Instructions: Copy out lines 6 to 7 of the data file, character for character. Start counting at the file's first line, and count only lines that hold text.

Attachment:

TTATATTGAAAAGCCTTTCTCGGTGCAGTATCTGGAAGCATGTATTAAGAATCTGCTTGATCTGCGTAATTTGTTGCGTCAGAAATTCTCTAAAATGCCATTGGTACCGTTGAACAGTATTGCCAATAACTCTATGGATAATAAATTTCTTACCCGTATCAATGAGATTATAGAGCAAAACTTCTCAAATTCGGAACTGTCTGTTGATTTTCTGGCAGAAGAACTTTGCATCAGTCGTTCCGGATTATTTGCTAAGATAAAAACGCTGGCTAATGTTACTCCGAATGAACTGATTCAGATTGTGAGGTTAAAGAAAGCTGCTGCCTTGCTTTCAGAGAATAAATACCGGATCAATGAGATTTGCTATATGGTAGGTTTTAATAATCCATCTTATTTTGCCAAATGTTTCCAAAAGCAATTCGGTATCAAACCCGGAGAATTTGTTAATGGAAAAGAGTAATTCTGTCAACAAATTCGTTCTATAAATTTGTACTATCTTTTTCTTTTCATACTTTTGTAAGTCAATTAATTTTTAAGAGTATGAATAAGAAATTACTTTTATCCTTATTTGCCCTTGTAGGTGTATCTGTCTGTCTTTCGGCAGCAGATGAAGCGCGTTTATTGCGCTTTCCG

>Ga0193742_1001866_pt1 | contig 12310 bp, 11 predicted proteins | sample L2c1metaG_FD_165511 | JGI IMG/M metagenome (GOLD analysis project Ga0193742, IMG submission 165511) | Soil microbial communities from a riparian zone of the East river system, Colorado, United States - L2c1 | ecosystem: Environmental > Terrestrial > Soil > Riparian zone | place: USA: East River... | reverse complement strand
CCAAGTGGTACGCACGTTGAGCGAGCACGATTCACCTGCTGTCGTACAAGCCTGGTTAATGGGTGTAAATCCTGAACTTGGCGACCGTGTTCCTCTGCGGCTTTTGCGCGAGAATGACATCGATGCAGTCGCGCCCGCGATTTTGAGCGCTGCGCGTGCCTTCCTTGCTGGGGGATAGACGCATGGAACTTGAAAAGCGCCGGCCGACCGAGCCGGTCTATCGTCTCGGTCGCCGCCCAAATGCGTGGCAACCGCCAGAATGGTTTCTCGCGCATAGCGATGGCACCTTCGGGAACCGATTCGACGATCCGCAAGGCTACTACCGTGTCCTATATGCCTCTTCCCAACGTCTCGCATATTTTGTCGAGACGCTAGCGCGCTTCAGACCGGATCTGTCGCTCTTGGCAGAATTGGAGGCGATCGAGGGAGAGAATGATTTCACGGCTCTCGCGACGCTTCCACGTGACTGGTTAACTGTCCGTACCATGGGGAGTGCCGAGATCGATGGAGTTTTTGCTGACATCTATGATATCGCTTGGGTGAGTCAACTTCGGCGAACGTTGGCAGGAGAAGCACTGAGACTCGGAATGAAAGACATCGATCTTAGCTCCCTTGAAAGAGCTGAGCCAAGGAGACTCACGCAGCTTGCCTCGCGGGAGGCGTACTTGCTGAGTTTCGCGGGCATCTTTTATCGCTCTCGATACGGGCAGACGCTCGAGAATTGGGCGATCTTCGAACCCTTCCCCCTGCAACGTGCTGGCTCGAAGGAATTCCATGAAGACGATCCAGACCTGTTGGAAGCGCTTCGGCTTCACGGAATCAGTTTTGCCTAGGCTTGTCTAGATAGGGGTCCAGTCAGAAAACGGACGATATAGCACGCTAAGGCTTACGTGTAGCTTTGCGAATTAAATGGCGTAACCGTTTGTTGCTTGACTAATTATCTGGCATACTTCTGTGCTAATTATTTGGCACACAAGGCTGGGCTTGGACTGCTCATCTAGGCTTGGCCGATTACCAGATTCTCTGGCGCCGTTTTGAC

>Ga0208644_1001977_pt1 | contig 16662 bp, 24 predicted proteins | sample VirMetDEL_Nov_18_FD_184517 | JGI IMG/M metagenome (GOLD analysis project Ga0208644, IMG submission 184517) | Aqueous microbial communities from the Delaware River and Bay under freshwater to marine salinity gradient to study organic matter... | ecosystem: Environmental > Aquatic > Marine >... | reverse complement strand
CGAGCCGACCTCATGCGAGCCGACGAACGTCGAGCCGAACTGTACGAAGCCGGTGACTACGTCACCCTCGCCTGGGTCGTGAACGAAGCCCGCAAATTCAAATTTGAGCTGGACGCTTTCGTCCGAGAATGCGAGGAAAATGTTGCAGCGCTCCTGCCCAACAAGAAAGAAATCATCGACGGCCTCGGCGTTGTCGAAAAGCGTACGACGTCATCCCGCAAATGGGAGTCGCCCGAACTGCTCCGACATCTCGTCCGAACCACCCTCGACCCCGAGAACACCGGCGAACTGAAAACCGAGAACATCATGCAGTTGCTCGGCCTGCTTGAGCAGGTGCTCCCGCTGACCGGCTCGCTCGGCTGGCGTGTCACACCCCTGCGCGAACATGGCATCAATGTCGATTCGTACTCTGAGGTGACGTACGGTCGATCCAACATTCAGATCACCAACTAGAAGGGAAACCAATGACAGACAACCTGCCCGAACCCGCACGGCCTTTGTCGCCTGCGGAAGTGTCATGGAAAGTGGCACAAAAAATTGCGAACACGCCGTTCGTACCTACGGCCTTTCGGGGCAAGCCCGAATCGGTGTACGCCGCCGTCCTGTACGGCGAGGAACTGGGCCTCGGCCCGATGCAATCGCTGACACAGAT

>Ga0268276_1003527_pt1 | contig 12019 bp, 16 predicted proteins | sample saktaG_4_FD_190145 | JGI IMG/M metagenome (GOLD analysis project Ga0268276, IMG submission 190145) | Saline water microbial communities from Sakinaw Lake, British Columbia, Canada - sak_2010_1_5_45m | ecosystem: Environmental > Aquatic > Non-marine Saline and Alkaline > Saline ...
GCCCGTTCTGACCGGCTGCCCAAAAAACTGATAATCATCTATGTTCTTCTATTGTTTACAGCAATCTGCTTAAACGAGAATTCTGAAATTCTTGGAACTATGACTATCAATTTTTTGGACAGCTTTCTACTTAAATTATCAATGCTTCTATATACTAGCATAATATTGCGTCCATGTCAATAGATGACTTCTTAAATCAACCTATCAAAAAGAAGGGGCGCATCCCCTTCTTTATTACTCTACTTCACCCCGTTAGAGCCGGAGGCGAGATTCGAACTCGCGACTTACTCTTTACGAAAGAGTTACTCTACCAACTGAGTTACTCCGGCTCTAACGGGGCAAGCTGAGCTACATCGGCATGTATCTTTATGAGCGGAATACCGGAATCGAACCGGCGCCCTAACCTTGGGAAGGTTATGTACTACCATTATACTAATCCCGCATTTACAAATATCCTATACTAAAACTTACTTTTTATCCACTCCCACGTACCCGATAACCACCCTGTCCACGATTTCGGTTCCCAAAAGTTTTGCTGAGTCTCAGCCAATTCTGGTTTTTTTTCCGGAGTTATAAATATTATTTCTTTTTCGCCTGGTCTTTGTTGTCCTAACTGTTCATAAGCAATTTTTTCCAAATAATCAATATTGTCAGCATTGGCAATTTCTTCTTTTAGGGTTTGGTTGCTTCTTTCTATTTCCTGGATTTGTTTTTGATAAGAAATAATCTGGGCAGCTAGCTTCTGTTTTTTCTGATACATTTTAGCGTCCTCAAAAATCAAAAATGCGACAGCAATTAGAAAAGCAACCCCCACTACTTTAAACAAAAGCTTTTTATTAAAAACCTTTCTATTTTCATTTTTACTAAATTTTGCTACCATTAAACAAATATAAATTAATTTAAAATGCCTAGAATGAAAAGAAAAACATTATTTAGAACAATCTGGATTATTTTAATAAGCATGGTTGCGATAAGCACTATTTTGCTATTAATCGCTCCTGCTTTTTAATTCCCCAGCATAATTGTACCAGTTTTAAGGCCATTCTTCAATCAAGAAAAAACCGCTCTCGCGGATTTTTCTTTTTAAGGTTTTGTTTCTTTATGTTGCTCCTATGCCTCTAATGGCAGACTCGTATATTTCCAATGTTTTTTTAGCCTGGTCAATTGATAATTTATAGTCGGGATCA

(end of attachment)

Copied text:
>Ga0268276_1003527_pt1 | contig 12019 bp, 16 predicted proteins | sample saktaG_4_FD_190145 | JGI IMG/M metagenome (GOLD analysis project Ga0268276, IMG submission 190145) | Saline water microbial communities from Sakinaw Lake, British Columbia, Canada - sak_2010_1_5_45m | ecosystem: Environmental > Aquatic > Non-marine Saline and Alkaline > Saline ...
GCCCGTTCTGACCGGCTGCCCAAAAAACTGATAATCATCTATGTTCTTCTATTGTTTACAGCAATCTGCTTAAACGAGAATTCTGAAATTCTTGGAACTATGACTATCAATTTTTTGGACAGCTTTCTACTTAAATTATCAATGCTTCTATATACTAGCATAATATTGCGTCCATGTCAATAGATGACTTCTTAAATCAACCTATCAAAAAGAAGGGGCGCATCCCCTTCTTTATTACTCTACTTCACCCCGTTAGAGCCGGAGGCGAGATTCGAACTCGCGACTTACTCTTTACGAAAGAGTTACTCTACCAACTGAGTTACTCCGGCTCTAACGGGGCAAGCTGAGCTACATCGGCATGTATCTTTATGAGCGGAATACCGGAATCGAACCGGCGCCCTAACCTTGGGAAGGTTATGTACTACCATTATACTAATCCCGCATTTACAAATATCCTATACTAAAACTTACTTTTTATCCACTCCCACGTACCCGATAACCACCCTGTCCACGATTTCGGTTCCCAAAAGTTTTGCTGAGTCTCAGCCAATTCTGGTTTTTTTTCCGGAGTTATAAATATTATTTCTTTTTCGCCTGGTCTTTGTTGTCCTAACTGTTCATAAGCAATTTTTTCCAAATAATCAATATTGTCAGCATTGGCAATTTCTTCTTTTAGGGTTTGGTTGCTTCTTTCTATTTCCTGGATTTGTTTTTGATAAGAAATAATCTGGGCAGCTAGCTTCTGTTTTTTCTGATACATTTTAGCGTCCTCAAAAATCAAAAATGCGACAGCAATTAGAAAAGCAACCCCCACTACTTTAAACAAAAGCTTTTTATTAAAAACCTTTCTATTTTCATTTTTACTAAATTTTGCTACCATTAAACAAATATAAATTAATTTAAAATGCCTAGAATGAAAAGAAAAACATTATTTAGAACAATCTGGATTATTTTAATAAGCATGGTTGCGATAAGCACTATTTTGCTATTAATCGCTCCTGCTTTTTAATTCCCCAGCATAATTGTACCAGTTTTAAGGCCATTCTTCAATCAAGAAAAAACCGCTCTCGCGGATTTTTCTTTTTAAGGTTTTGTTTCTTTATGTTGCTCCTATGCCTCTAATGGCAGACTCGTATATTTCCAATGTTTTTTTAGCCTGGTCAATTGATAATTTATAGTCGGGATCA